Beach-loving troubadour Kenny Chesney, American Idol winner Carrie Underwood, and pop darling Taylor Swift have already nabbed multiple nominations for this year’s CMA Awards, despite the Country Music Association only announcing five categories as they trickle out the nominees over two time slots on two networks. (Five categories were announced by nominees Darius Rucker and Lee Ann Womack on Good Morning America; the remainder of the categories will be announced on CMT in the 10 a.m. ET hour. Hey, something has to make news on International Beatles Day, right?) The biggest prize of the night—Entertainer Of The Year—will be a contest between Swift, Keith Urban, Brad Paisley, George Strait, and Chesney, who’s nabbed the trophy four times already. Also, Jack White is probably verystoked, since the Raconteurs’ collaboration with Ricky Skaggs and Austin Monroe, “Old Enough,” got a Music Event Of The Year nod. The full list of nominees so far after the jump. More »
The charts are in a bit of a Dog Days slumber, so let’s try a little trivia: What’s the most oft-recurring word on Billboard‘s Hot 100 over the last decade? I’m thinking of a word that appeared virtually never prior to, say, 1990 and eventually became ubiquitous. “Remix”? “Tha”/“Da”? “Dre”? “T-Pain”?
No, the most common word on the chart, pretty much every week, is “Featuring.”
This week, for example, 16 songs with “featuring” credits are on the Hot 100—17 if you count a “duet with” credit on Keyshia Cole’s latest single with Monica. (But then it goes back down to 16 if you exclude the craven Pussycat Dolls single “featuring” existing lead singer Nicole Scherzinger, a la Diana Ross in ’67 or George Michael in ’85.)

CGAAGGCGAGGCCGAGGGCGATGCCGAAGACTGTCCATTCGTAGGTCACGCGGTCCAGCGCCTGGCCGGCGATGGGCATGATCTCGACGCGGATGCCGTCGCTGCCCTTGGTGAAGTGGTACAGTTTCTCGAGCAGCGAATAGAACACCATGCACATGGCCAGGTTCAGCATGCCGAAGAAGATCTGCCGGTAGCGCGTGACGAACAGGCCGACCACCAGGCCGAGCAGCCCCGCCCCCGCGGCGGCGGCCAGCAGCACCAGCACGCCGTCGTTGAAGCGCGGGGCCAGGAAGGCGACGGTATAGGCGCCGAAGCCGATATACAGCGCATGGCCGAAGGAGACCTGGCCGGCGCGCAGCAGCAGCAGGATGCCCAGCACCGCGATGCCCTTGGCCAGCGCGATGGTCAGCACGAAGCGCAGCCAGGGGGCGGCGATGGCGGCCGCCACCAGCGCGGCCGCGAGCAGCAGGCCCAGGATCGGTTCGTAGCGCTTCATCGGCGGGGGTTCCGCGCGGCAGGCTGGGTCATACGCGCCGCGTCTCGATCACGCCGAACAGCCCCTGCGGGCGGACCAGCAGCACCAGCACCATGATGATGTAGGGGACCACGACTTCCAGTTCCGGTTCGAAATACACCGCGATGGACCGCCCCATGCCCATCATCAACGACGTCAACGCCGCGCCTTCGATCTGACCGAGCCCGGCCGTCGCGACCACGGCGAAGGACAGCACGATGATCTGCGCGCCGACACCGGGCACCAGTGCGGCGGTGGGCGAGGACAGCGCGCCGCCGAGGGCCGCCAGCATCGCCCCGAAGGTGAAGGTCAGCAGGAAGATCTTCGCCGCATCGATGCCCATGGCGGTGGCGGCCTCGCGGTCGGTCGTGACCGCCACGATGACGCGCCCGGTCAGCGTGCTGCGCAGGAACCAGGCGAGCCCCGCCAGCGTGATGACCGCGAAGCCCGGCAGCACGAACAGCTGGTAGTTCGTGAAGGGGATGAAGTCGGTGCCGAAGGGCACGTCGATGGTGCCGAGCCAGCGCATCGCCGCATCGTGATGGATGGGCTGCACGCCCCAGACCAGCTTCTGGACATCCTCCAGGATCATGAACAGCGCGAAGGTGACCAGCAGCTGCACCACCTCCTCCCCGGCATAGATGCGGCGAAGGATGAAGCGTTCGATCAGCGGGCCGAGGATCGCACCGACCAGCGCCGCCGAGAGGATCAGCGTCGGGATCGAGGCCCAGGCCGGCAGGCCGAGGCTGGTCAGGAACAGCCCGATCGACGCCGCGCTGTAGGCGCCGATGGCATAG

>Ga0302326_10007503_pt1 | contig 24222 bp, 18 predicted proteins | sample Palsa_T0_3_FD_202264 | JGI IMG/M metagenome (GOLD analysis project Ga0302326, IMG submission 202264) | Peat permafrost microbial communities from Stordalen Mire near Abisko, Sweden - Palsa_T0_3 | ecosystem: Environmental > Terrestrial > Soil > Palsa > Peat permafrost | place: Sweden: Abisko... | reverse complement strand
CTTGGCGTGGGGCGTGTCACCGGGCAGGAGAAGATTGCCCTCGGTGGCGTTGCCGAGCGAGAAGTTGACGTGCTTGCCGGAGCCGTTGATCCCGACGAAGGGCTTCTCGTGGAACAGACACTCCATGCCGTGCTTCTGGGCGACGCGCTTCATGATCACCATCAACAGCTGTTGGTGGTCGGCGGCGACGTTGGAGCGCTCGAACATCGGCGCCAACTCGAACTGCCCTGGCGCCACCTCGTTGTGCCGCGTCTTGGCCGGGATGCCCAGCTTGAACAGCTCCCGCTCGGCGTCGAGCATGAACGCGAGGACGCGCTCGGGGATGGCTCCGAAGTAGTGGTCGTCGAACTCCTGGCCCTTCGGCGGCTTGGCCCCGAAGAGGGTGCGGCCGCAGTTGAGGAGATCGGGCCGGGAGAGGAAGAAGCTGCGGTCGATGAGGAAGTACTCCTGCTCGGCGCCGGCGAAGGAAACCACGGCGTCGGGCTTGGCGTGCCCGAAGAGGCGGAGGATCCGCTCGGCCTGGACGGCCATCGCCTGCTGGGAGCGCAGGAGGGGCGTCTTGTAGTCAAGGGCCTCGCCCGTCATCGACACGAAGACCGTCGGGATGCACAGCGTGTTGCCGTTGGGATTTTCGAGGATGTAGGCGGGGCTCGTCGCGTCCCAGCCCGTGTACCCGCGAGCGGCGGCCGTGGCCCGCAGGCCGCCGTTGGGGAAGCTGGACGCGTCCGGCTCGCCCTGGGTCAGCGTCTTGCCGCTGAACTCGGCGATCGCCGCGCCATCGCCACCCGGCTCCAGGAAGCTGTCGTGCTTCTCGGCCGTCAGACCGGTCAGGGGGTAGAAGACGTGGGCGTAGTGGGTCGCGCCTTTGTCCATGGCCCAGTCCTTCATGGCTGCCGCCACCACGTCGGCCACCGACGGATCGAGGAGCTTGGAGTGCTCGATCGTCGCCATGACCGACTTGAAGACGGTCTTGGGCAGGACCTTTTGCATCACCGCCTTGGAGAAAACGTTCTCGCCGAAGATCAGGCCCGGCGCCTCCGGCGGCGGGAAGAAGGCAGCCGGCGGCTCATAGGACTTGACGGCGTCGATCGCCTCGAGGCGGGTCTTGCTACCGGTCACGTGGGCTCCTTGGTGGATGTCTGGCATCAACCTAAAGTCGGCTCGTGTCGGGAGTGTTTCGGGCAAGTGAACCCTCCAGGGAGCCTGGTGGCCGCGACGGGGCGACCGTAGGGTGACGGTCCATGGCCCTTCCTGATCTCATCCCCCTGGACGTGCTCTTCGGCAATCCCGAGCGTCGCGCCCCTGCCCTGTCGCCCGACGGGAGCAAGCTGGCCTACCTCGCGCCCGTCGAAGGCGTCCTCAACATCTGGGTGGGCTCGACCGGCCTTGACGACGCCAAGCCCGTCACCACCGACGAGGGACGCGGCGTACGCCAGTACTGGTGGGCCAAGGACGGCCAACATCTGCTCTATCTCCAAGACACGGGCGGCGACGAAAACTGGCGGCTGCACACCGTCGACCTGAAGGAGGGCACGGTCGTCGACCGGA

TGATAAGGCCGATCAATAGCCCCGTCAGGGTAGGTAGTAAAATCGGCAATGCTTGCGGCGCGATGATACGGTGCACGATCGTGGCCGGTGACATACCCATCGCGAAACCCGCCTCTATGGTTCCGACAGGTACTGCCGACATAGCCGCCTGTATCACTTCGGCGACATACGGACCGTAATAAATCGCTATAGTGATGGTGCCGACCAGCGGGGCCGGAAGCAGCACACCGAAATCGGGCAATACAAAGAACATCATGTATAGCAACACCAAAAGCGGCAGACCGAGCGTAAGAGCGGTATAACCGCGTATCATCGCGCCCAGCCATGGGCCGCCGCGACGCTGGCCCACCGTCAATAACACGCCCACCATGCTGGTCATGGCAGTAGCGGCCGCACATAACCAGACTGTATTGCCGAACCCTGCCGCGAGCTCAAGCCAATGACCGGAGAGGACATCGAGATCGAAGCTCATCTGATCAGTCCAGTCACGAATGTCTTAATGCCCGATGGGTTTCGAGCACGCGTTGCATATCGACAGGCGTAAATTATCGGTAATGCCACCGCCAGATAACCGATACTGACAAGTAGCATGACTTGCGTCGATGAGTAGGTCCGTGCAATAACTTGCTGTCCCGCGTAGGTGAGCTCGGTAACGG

A dozen of these tracks, unsurprisingly, come from the worlds of R&B and hip-hop – genres where the team-up is standard operating procedure for both emerging acts (Drake, Kid Cudi) and veterans (T.I., Mary J. Blige). On this week’s Hot R&B/Hip-Hop Songs chart, “featuring” appears no less than 37 times.
Back on the Hot 100, three of this week’s “featurers” are in the Top 10, and two are brand-new to the winners’ circle. Examining just these three tracks, you get a sense of the power of the featured-artist credit. Simply put, in pop music, there are friends, and there are friends. All three of these singles benefit to some degree from the name(s) to the right of the magic word. More »
Darius Rucker is apparently out to prove that there is life after being a soft-rock staple/punchline: His country crossover is continuing apace, and he recently notched a second chart-topper on Billboard‘s Hot Country Songs. And this weekend, the works of his pre-Nashville band, Hootie and the Blowfish, will serve as the inspiration for a jukebox ballet going up in Columbia, S.C. “I wanted to celebrate one of the positive success stories that has come out of South Carolina,” Columbia City Ballet artistic director William Starrett said of The Hootie & The Blowfish Ballet. And I wanted a story that read like an April Fool’s Day joke but was actually real! Everybody wins!
Obviously, we need to talk about the new song that takes over the top of Billboard‘s Hot 100, and the mind-blowing record it sets.
But before we do that, let’s talk about Hilary Swank.